The Alice in Wonderland of National Unity


Does anyone else feel like we have fallen down the rabbit hole when it comes to the discussion of national unity?

Last year, former Prime Minister Tony Abbott caused controversy when he said, “You don’t migrate to this country unless you want to join our team.” Such a statement would be utterly unremarkable, in fact, it would be regarded as obvious wisdom in any non-Western nation, and any Western nation until a generation or two ago.

Yet Tony Abbott was vigorously condemned by media commentators, politicians and commuIllustration by Jessie Wilcox Smithnity figures alike. Stating that members of the community should want to join ‘team Australia’ was branded as grossly offensive and divisive, despite the fact that his statement was about strengthening unity. Strangely enough, the word ‘team’ implies unity and co-operation for a particular purpose. In what strange kind of wonderland does the word ‘team’ be seen as meaning the opposite?

It is the kind of wonderland where educators and administrators believe that segregating school students and withdrawing some of them from singing the national anthem is seen as ‘inclusive’ and fostering unity. Such actions of course, can only produce the opposite. Such actions by teachers and school leaders not only inhibits unity being formed, but fosters division. And for such division to be created through the use of our national song as the instrument is utterly scandalous.

The purpose of our national anthem and our flag are to be symbols of unity, uniting all Australians, no matter our ethnic background, religion, financial status, preferences or hobbies. These are the things that symbolically unite a whole people, regardless of what our other preferences happen to be.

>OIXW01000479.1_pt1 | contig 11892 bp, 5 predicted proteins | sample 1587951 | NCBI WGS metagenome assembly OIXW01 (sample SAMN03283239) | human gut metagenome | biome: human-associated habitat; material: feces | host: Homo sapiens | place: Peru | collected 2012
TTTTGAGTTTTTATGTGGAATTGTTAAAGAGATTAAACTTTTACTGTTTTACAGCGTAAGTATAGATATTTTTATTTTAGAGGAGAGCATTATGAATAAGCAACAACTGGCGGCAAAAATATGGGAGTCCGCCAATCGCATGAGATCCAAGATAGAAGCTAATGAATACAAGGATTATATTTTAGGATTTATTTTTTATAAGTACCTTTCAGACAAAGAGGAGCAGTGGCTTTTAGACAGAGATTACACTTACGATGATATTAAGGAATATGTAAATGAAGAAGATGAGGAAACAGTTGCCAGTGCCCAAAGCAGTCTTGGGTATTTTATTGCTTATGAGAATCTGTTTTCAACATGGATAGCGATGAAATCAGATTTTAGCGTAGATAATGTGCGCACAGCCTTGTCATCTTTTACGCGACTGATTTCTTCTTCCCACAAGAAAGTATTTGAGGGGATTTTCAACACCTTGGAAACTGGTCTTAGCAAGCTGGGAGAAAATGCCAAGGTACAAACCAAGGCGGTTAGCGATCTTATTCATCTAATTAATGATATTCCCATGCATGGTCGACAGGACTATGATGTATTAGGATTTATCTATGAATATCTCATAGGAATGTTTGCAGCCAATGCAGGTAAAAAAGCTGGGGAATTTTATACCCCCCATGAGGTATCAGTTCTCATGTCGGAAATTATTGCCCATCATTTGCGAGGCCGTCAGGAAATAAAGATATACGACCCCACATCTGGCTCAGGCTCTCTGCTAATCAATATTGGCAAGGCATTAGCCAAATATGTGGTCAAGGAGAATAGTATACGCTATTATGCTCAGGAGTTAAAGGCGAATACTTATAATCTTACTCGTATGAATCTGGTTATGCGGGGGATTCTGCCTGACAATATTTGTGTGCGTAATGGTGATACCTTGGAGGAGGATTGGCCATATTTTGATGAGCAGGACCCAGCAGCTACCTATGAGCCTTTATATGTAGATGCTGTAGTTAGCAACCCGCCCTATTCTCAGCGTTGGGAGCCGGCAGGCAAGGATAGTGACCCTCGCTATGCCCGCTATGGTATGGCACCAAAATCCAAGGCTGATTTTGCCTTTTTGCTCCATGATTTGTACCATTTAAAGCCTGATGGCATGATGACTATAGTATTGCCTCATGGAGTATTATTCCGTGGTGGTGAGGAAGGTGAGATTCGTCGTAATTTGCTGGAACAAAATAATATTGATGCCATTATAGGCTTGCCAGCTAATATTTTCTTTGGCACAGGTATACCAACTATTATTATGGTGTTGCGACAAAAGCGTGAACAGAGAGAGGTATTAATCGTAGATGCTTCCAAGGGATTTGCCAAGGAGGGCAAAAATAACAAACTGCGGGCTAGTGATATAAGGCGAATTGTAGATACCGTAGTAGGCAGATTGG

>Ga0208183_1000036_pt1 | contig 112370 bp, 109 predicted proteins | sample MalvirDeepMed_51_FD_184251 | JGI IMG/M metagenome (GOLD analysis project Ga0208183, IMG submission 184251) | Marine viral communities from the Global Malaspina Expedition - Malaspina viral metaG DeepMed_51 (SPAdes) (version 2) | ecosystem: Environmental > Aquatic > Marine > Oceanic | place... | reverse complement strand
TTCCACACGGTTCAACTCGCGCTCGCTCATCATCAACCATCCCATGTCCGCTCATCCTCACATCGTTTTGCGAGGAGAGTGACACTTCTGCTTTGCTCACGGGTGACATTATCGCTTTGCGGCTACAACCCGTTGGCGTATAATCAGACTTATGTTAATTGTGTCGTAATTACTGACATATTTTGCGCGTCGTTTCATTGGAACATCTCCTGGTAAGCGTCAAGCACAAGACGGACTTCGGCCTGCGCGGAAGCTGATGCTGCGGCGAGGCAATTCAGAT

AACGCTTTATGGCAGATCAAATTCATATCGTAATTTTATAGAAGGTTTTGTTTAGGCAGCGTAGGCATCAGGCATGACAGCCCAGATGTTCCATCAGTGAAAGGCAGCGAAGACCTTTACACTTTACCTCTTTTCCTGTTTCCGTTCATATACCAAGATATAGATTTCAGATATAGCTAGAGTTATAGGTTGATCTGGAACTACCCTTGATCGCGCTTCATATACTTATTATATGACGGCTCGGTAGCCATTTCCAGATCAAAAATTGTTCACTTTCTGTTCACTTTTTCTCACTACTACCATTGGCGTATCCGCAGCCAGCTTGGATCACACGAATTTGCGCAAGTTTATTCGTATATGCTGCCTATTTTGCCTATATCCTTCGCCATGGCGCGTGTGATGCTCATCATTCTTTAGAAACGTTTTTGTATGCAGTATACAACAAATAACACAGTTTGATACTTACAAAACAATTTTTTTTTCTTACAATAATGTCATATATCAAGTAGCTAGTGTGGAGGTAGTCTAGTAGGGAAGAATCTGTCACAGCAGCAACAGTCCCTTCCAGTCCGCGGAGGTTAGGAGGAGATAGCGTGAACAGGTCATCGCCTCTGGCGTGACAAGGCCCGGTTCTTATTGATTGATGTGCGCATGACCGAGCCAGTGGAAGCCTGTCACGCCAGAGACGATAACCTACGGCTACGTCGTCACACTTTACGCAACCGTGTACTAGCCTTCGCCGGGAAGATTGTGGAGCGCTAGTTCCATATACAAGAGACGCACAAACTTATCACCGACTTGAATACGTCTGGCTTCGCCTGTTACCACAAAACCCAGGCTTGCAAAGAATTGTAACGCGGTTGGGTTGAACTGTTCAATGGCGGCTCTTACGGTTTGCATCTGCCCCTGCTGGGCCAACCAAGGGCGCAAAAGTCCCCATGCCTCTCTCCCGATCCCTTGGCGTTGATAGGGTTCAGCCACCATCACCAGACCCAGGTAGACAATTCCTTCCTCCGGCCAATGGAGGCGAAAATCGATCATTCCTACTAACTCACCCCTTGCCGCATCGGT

To withdraw school children from singing the national anthem with their class mates introduces a massive rift and culture of segregation in our community. I am ashamed that I even need to make these remarks about the bleedingly obvious consequences of such actions which will have the exact opposite effect to their purported intention. Our current discourse around national unity is reminiscent of Alice’s conversation with Humpty Dumpty in the children’s fantasy book, Through the Looking Glass:

“But ‘glory’ doesn’t mean ‘a nice knock-down argument’,” Alice objected.
“When I use a word,” Humpty Dumpty said, in rather a scornful tone, “it means just what I choose it to mean—neither more nor less.”
“The question is,” said Alice, “whether you can make words mean so many different things.”
“The question is,” said Humpty Dumpty, “which is to be master—that’s all.”

When it comes to the discussion of national unity and identity, we are living in a wonderland. It is a wonderland where ‘unity’ means ‘division.’ And increasingly,  ‘war’ means ‘peace’ and ‘good’ means ‘evil.’

Humpty’s fate was not a happy one, and it was the consequence of believing and living in a fantasy world that was opposed to reality.

“All the king’s horses and all the king’s
Couldn’t put Humpty together again.”

Let that not be our destiny.


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